Posted by: Necci – Sep 18, 2012
One could hardly ask for more of a complete and original live experience than a brilliantly creative songwriter performing his own music with his own video aids behind him. That was the uniquely satisfying experience of Zammuto's show at the Camel on September 6th. With such spirited yet understated percussion, particularly clever rhythmic subdivision and phrasing throughout the music, the whole is dynamically experimental and exceptionally varied. Above all, at both of the Zammuto concerts I've attended, and even listening at home without the complementary video experience (which I lamented personally to Nick Zammuto as I was buying the LP), I wore a gigantic smile the whole time. It was sometimes due to an instrumental part or sample surprise or even a lyric, but one smile that remained throughout came from the music’s earnestness.
Zammuto's self-titled debut album is highly detailed with the ten proper tracks cemented deliberately, which lends itself to a highly rewarding headphone experience, particularly on side two. Given how meticulous the studio work seems, the group’s live execution is just as much so - very tight, and the choices in accompanists are very well made. Sean Dixon’s personal touches to the diversity of rhythm throughout the set were stellar, those being the perfect blend of an energetic, improvised feel and a very mature restraint. Based on his showcase for that intimate but rowdy Camel crowd, clearly he’s had some pretty good theory foundation; one might even guess he used to play marching band music.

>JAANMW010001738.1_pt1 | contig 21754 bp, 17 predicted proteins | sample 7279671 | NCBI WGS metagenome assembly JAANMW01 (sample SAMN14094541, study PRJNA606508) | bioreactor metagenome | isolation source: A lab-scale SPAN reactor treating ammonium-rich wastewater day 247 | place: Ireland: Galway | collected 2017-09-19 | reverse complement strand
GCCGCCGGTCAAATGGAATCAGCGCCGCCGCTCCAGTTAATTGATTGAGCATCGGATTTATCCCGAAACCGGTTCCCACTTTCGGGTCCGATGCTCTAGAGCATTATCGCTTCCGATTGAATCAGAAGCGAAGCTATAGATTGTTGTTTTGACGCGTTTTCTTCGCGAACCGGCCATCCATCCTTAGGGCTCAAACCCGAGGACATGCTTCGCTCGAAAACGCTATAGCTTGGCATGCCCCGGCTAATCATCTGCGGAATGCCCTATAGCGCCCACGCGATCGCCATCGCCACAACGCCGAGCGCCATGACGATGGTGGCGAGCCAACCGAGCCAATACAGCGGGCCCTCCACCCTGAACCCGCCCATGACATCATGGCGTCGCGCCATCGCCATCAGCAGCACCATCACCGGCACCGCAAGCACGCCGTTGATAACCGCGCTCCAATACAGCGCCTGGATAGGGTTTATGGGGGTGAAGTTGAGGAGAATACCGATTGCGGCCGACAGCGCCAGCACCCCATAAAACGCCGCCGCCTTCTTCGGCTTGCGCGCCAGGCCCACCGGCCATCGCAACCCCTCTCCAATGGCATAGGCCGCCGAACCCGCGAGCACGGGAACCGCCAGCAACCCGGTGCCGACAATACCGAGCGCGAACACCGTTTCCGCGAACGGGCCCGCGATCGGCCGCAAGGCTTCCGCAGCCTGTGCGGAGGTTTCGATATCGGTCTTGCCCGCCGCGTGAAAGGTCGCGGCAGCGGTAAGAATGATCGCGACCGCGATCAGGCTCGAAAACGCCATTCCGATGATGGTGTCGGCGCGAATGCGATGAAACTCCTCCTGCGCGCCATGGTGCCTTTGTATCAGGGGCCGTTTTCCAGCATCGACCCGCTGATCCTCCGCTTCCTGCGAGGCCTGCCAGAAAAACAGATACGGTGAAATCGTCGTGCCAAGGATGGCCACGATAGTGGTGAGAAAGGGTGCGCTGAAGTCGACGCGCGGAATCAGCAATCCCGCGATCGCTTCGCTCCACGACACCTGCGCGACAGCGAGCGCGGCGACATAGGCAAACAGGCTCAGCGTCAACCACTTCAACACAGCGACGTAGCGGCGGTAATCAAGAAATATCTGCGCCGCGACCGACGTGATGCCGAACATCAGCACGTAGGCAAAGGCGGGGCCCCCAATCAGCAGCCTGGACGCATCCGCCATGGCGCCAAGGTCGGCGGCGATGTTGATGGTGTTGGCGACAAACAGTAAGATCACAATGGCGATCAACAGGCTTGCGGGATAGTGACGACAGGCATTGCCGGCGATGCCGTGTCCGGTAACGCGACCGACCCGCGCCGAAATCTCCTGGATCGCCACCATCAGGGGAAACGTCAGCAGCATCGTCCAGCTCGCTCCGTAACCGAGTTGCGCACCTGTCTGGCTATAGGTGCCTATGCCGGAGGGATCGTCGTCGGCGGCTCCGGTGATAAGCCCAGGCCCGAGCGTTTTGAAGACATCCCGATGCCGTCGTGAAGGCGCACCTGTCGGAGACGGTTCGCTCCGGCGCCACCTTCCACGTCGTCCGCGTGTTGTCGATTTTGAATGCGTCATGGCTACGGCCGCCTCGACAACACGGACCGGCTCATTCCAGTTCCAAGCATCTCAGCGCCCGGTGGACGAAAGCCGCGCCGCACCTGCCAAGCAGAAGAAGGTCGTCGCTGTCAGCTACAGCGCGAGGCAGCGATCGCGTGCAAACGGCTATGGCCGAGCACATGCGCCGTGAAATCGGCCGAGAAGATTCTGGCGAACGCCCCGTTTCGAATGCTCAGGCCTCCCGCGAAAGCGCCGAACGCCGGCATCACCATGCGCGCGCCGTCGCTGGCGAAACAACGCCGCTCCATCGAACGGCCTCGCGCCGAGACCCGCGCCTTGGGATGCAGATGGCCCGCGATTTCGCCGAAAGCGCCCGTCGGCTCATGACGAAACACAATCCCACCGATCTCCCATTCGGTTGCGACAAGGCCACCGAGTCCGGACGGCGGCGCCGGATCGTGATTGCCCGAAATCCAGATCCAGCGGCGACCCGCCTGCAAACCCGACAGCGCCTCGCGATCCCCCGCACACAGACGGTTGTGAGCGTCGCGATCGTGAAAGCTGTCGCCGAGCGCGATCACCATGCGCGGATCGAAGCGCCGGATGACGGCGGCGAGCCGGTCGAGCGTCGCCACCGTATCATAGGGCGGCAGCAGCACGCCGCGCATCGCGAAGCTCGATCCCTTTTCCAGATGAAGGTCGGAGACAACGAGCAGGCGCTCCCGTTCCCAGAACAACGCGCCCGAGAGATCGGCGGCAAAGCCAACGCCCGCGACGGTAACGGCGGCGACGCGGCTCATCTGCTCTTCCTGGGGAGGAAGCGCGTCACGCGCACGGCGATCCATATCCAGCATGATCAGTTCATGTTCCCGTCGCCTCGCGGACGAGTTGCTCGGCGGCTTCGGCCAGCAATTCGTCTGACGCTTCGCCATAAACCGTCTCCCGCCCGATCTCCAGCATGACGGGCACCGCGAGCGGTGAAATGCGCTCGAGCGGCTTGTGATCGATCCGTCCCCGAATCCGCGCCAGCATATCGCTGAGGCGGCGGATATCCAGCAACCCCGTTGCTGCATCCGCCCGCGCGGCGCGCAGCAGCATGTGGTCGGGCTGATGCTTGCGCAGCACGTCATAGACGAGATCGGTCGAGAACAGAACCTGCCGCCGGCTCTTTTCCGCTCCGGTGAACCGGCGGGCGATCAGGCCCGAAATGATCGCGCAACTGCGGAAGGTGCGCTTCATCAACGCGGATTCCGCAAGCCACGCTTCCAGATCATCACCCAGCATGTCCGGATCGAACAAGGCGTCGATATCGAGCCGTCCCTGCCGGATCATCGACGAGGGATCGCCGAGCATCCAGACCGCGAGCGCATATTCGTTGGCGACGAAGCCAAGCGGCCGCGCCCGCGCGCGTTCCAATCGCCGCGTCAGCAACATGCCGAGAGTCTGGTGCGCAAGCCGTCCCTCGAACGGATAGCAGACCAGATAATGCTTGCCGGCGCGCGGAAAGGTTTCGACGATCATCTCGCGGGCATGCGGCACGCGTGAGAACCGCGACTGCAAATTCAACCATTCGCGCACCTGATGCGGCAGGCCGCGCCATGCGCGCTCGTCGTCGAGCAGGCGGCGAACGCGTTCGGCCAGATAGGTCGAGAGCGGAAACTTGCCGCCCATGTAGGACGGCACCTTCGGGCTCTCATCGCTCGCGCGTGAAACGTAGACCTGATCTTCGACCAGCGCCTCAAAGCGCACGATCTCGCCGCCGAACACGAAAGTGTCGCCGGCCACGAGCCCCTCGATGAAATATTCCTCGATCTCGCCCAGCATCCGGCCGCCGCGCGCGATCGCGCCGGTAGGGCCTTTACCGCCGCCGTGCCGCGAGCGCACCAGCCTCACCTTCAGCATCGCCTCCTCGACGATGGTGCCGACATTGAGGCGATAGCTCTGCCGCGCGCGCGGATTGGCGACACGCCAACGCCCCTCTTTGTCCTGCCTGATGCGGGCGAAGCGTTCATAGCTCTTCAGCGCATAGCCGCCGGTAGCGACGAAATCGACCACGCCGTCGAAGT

Keeping family close, Nick chose his younger brother Mikey to anchor these excursions on electric bass, alternating between a standard and a five-string variant. Gene Back, as the Jonny Greenwood of the group, found our ears through equally nimble guitar lines, gentle violin bits, and the majority of the whirling keyboard story. Weaving a gorgeous instrumental jam featuring some of the most uninterrupted melody in bright open-string triads, Gene's guitar duetted with Nick's, leading to the realization that skilled instrumentalists do often original music make.
The fondly-titled "Zebra Butt" is a stand-out exercise in something wickedly rockin’ building in density and intensity out of a simple bass line, while "Groan Man, Don’t Cry" has its dexterously funky guitar theme and brisk eighth feel that both curl and bounce just beneath a soaring vocal chorus. All of the lyrics have a cynically ominous source of power, which is complemented well by the often jittery and technology-laden textures. The guitar and keyboard are every bit as unique and progressive as the myriad samples and snippets used. Every facet of the music is open to some kind of auxiliary processing and manipulation, leaving very little to be bored with.
These guys are sufficiently technical players to draw more eclectic fans from the jazz/metal camps, and yet they make accessible enough music to keep the less challenge-seeking supporters around. If you’re into a sound that defies categorization and incorporates everything from King Crimson’s sinister power to The Shins’ affable embrace, Zammuto is definitely worth a listen, whether live or recorded.
By Daryl Tankersley